Re-use code with Perl's anonymous functions

An anonymous function in Perl is an unnamed subroutine. But what are they good for? This article shows how through using anonymous functions it's possible to write more generic, re-usable Perl code.

Imagine that you've developed the following script. The script receives a directory path as a parameter and recursively searches the child directories of the path, printing any file name it finds:

use strict;
use warnings;
use feature qw/say/;

die "Error: you must supply a directory path argument $!" unless @ARGV;

sub listFiles {
    my $dir = shift;
    opendir(my $DH, $dir) or die "Error: failed to open $dir $!";

    while (readdir $DH) {
        my $path = $dir . $_;
        if(-d $path ){
            # recurse but ignore Linux symlinks . and ..
            listFiles($path .'/') if $_ !~ /^\.{1,2}$/;
        }
        elsif(-f $path){
            say $path;
        }
    }
}

listFiles($ARGV[0]);

The most re-usable aspect of this script is the recursive directory searching logic. If you wanted to develop a file name searching script (similar to the find program in Linux), you could start by copying and pasting the script above, and then updating the code to provide the required behavior. An alternative way would be to change the core subroutine to accept an anonymous function as an argument, and then execute that function on every file it finds. Such a subroutine would look like this:

use strict;
use warnings;
use feature qw/say/;

die "Error: you must supply a directory path argument $!" unless @ARGV;

sub walkDir {
    my ($dir, $function) = @_;

    # validate args
    opendir(my $DH, $dir) or die "Error: failed to open $dir $!";
    ref($function) eq 'CODE' or 
        die "Error: second argument to walkDir must be an anonymous function $!";

    while (readdir $DH) {
        my $path = $dir . $_;
        if(-d $path ){ 
            # recurse but ignore Linux symlinks . and ..
            walkDir($path . '/', $function) if $_ !~ /^\.{1,2}$/;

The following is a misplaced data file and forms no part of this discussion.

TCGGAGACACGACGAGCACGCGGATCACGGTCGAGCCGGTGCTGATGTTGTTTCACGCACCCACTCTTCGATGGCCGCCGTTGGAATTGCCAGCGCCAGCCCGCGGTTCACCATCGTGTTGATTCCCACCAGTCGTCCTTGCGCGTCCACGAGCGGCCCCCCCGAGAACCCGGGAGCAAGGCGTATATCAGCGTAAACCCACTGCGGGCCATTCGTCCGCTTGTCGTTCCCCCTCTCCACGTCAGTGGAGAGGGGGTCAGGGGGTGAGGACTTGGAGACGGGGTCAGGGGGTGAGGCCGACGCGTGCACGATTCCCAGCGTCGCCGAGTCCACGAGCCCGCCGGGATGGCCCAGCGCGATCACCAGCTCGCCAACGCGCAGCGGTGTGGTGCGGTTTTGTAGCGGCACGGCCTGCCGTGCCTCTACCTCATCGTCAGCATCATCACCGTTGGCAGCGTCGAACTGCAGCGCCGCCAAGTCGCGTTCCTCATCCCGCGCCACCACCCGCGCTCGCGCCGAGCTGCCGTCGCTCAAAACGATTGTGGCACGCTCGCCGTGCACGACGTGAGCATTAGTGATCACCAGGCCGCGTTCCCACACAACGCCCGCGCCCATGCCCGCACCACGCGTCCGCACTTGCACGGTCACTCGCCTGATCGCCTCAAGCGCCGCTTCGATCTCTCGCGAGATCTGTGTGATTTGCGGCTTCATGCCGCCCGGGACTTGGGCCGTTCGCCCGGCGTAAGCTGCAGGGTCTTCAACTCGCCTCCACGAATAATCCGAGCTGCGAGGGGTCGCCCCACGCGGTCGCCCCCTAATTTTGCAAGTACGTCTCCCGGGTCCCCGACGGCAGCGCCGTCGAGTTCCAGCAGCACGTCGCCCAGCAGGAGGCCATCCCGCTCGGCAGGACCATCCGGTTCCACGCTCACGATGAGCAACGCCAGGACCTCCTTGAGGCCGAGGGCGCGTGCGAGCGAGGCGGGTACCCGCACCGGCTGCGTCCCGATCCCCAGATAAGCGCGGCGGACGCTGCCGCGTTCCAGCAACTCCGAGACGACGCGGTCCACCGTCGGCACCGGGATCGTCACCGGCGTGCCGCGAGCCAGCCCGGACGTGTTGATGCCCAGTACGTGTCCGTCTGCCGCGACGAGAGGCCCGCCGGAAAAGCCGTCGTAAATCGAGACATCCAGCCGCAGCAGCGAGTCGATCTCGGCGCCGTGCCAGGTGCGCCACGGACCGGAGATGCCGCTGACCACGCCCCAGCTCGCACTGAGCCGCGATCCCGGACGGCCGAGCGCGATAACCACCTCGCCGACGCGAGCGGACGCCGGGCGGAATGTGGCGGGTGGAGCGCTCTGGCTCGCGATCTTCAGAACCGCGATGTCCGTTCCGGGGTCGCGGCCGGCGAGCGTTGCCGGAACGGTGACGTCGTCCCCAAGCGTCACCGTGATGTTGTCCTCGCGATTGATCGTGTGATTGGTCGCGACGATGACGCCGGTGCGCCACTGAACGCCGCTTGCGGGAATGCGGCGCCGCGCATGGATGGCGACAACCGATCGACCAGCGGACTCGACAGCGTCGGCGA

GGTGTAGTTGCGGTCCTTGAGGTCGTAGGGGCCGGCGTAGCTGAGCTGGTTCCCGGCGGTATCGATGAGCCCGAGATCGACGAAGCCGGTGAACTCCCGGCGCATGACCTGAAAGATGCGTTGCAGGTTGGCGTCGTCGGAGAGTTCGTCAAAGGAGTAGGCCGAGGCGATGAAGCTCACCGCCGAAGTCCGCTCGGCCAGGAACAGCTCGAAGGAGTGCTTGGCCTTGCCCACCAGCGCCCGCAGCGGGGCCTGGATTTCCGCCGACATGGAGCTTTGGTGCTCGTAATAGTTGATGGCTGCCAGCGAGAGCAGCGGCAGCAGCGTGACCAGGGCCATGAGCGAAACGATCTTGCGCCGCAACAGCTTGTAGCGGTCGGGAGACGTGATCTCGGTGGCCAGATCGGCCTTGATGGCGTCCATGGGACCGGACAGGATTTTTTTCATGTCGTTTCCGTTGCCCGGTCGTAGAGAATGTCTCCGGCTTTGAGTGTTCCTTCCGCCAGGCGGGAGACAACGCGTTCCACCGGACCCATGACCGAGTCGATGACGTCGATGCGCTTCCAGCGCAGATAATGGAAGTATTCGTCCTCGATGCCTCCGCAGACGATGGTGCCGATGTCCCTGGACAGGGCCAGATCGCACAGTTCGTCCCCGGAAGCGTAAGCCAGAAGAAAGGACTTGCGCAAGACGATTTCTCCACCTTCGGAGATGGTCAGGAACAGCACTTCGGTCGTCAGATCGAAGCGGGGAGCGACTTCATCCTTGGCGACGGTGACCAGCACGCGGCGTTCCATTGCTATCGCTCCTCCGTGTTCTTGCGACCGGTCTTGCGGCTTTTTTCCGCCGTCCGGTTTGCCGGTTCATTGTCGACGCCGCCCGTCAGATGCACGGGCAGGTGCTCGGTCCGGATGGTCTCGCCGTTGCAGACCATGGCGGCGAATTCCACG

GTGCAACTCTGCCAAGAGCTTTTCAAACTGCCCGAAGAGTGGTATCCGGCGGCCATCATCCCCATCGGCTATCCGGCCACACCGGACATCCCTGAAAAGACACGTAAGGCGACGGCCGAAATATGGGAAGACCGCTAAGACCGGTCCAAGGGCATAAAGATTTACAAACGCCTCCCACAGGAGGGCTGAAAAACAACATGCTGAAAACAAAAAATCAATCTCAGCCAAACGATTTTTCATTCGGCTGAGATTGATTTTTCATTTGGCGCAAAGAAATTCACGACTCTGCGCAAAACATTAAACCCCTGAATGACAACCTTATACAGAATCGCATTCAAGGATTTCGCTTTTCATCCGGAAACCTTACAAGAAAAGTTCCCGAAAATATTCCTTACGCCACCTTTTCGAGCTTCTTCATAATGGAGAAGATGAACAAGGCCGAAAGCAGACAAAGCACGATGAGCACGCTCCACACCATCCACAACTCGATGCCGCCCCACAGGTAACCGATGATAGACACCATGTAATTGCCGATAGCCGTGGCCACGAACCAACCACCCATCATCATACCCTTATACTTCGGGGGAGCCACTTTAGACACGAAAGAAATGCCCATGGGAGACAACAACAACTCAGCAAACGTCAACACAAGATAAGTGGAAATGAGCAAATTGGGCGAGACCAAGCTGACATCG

}
        elsif(-f $path){
            $function->($path);
        }
    }
}

walkDir($ARGV[0], sub { say shift });

The "walkDir" subroutine in the code above accepts two arguments: the directory path and a function. It recursively searches the directories as before, however when it encounters a file, it de-references and executes the function, passing the file path to the function as an argument. The final line of code provides the file name printing behaviour by calling "walkDir" and passing the target directory path, and an anonymous function to print (say) the default argument.

We can re-use the same walkDir subroutine for our file-searching script and all we have to do is update the anonymous function behavior:

walkDir($ARGV[0], 
        sub { 
            my $filename = shift;
            say $filename if $filename =~ /$ARGV[1]/i;
        });

To create a grep-like tool, we would replace the previous code with this:

use File::Slurp;
walkDir($ARGV[0],
        sub {
            my $filename = shift;
            say $filename if read_file($filename) =~ qr/$ARGV[1]/i;
        });

In fact we could quickly create a whole library of useful sysadmin scripts with this approach. We could even put the "walkDir" subroutine code into a module to augment further re-use. Hopefully these examples show how by using anonymous functions, Perl let's you re-use useful code.

This article was inspired by Higher Order Perl by Mark Jason Dominus. Higher Order Perl explores anonymous functions and other functional programming techniques like recursion, currying and laziness. It's free to read online and in ebook format.


David is the founder and editor of PerlTricks.com. A regular attendee of NY.pm, he works as a technology consultant in New York City.